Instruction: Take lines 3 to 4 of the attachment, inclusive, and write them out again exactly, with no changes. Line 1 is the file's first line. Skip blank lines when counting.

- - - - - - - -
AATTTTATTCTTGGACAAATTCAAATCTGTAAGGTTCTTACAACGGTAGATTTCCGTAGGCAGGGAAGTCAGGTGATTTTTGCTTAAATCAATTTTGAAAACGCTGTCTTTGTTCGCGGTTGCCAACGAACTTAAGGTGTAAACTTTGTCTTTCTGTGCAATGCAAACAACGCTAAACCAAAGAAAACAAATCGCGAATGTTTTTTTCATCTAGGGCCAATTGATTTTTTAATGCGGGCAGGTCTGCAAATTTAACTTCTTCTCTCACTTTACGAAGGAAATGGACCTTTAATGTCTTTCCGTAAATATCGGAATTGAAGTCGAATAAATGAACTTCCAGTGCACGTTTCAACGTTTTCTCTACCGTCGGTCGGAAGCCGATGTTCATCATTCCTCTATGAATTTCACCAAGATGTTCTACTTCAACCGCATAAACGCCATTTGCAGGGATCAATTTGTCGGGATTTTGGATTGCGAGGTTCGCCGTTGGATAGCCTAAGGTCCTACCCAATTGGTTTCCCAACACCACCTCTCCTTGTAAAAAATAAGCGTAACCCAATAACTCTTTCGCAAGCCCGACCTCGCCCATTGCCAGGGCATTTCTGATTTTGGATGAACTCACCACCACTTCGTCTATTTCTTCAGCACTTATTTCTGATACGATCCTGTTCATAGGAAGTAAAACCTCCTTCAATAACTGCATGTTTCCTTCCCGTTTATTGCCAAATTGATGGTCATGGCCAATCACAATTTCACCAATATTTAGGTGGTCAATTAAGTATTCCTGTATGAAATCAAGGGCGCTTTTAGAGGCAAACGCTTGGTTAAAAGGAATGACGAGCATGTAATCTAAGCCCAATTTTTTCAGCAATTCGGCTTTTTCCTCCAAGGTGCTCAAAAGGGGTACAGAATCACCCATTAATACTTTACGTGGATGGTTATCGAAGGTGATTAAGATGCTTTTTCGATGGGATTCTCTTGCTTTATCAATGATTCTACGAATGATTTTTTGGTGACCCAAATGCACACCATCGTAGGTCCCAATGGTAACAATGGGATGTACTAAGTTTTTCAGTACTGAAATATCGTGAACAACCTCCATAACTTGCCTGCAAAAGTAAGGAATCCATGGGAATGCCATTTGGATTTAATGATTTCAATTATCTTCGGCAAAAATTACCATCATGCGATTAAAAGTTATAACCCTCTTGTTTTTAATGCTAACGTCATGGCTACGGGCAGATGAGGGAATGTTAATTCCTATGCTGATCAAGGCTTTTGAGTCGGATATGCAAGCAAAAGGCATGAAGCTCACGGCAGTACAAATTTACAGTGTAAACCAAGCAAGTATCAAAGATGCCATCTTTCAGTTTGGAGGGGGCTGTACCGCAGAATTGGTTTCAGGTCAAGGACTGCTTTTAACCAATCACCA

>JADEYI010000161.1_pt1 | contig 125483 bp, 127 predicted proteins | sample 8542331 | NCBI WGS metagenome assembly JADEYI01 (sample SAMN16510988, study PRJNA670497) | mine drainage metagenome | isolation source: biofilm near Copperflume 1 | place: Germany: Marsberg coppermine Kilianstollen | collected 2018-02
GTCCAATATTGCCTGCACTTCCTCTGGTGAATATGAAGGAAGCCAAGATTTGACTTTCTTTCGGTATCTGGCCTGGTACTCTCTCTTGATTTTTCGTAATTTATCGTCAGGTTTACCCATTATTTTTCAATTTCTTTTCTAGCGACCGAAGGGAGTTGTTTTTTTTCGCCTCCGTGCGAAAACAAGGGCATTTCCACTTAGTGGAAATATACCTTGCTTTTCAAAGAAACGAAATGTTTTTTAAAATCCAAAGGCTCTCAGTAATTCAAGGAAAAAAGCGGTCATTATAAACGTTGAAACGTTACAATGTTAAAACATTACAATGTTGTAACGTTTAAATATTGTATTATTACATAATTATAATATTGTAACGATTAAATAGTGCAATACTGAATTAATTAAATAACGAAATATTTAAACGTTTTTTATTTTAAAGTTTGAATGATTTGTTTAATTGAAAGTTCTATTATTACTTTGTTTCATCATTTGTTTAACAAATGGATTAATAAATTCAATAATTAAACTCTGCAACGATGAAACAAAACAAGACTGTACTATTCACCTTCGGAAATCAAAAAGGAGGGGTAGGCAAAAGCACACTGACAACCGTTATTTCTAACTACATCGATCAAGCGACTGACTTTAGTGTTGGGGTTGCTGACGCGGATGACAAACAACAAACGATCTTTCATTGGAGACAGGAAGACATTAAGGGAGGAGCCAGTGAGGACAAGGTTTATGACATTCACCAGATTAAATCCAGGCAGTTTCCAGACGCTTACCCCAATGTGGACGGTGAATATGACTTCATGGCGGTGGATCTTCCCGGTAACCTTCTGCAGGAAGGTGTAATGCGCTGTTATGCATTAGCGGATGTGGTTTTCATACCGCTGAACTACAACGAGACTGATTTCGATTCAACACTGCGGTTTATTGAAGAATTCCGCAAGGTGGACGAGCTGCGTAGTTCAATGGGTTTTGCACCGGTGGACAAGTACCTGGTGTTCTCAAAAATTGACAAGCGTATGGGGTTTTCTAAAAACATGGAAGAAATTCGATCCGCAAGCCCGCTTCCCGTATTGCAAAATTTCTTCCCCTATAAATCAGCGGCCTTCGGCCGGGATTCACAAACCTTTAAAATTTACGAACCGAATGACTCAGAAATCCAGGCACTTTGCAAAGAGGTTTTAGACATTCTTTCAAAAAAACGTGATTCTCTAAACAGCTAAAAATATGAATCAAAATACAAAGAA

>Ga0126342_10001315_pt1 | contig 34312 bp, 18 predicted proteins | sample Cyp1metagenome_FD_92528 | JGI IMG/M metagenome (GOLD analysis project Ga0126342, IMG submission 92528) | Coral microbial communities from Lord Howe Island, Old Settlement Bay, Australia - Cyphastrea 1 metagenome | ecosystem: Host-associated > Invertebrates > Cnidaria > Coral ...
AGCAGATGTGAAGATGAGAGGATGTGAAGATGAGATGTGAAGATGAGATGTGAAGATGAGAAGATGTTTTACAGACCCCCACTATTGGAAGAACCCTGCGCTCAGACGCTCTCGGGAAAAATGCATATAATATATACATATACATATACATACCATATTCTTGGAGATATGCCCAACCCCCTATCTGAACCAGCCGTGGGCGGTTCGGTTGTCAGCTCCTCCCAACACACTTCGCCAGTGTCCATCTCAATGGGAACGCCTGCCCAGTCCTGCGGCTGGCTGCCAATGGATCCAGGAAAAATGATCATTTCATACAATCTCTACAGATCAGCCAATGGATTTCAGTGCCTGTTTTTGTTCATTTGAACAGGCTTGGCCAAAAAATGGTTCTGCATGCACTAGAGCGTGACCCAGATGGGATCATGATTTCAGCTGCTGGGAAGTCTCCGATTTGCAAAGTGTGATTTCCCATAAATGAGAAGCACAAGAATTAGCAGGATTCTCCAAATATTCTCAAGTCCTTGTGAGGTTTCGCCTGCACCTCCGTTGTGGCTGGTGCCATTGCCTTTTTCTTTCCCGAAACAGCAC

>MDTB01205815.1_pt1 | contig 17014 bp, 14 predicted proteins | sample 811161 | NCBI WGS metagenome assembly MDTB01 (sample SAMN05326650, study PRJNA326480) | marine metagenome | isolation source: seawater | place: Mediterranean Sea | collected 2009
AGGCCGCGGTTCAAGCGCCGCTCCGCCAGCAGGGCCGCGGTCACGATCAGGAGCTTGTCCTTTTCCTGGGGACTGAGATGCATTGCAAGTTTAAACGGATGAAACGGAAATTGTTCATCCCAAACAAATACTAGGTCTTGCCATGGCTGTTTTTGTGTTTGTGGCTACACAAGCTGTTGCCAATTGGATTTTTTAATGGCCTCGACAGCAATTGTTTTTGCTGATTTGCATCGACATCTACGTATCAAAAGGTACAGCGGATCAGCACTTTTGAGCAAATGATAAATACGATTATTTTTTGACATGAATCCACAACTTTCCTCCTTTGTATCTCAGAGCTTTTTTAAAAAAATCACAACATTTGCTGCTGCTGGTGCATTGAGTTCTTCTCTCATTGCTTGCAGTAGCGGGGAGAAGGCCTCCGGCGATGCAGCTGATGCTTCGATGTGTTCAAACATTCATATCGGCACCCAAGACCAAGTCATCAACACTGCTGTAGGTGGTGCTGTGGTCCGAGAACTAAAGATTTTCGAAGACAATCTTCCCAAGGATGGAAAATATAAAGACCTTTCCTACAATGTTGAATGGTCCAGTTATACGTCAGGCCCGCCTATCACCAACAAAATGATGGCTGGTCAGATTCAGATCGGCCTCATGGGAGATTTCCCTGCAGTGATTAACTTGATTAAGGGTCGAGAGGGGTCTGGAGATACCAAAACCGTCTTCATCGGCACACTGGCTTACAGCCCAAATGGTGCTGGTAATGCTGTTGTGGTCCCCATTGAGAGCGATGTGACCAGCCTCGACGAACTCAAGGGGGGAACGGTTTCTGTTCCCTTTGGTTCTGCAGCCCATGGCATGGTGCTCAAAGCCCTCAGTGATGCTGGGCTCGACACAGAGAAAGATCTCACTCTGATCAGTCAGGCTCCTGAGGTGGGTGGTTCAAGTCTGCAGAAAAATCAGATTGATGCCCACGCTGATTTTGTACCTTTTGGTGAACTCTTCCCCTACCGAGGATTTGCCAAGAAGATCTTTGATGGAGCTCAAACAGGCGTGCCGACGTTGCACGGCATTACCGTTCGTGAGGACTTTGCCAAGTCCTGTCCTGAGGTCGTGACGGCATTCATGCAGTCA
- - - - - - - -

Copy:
GTCCAATATTGCCTGCACTTCCTCTGGTGAATATGAAGGAAGCCAAGATTTGACTTTCTTTCGGTATCTGGCCTGGTACTCTCTCTTGATTTTTCGTAATTTATCGTCAGGTTTACCCATTATTTTTCAATTTCTTTTCTAGCGACCGAAGGGAGTTGTTTTTTTTCGCCTCCGTGCGAAAACAAGGGCATTTCCACTTAGTGGAAATATACCTTGCTTTTCAAAGAAACGAAATGTTTTTTAAAATCCAAAGGCTCTCAGTAATTCAAGGAAAAAAGCGGTCATTATAAACGTTGAAACGTTACAATGTTAAAACATTACAATGTTGTAACGTTTAAATATTGTATTATTACATAATTATAATATTGTAACGATTAAATAGTGCAATACTGAATTAATTAAATAACGAAATATTTAAACGTTTTTTATTTTAAAGTTTGAATGATTTGTTTAATTGAAAGTTCTATTATTACTTTGTTTCATCATTTGTTTAACAAATGGATTAATAAATTCAATAATTAAACTCTGCAACGATGAAACAAAACAAGACTGTACTATTCACCTTCGGAAATCAAAAAGGAGGGGTAGGCAAAAGCACACTGACAACCGTTATTTCTAACTACATCGATCAAGCGACTGACTTTAGTGTTGGGGTTGCTGACGCGGATGACAAACAACAAACGATCTTTCATTGGAGACAGGAAGACATTAAGGGAGGAGCCAGTGAGGACAAGGTTTATGACATTCACCAGATTAAATCCAGGCAGTTTCCAGACGCTTACCCCAATGTGGACGGTGAATATGACTTCATGGCGGTGGATCTTCCCGGTAACCTTCTGCAGGAAGGTGTAATGCGCTGTTATGCATTAGCGGATGTGGTTTTCATACCGCTGAACTACAACGAGACTGATTTCGATTCAACACTGCGGTTTATTGAAGAATTCCGCAAGGTGGACGAGCTGCGTAGTTCAATGGGTTTTGCACCGGTGGACAAGTACCTGGTGTTCTCAAAAATTGACAAGCGTATGGGGTTTTCTAAAAACATGGAAGAAATTCGATCCGCAAGCCCGCTTCCCGTATTGCAAAATTTCTTCCCCTATAAATCAGCGGCCTTCGGCCGGGATTCACAAACCTTTAAAATTTACGAACCGAATGACTCAGAAATCCAGGCACTTTGCAAAGAGGTTTTAGACATTCTTTCAAAAAAACGTGATTCTCTAAACAGCTAAAAATATGAATCAAAATACAAAGAA

>Ga0126342_10001315_pt1 | contig 34312 bp, 18 predicted proteins | sample Cyp1metagenome_FD_92528 | JGI IMG/M metagenome (GOLD analysis project Ga0126342, IMG submission 92528) | Coral microbial communities from Lord Howe Island, Old Settlement Bay, Australia - Cyphastrea 1 metagenome | ecosystem: Host-associated > Invertebrates > Cnidaria > Coral ...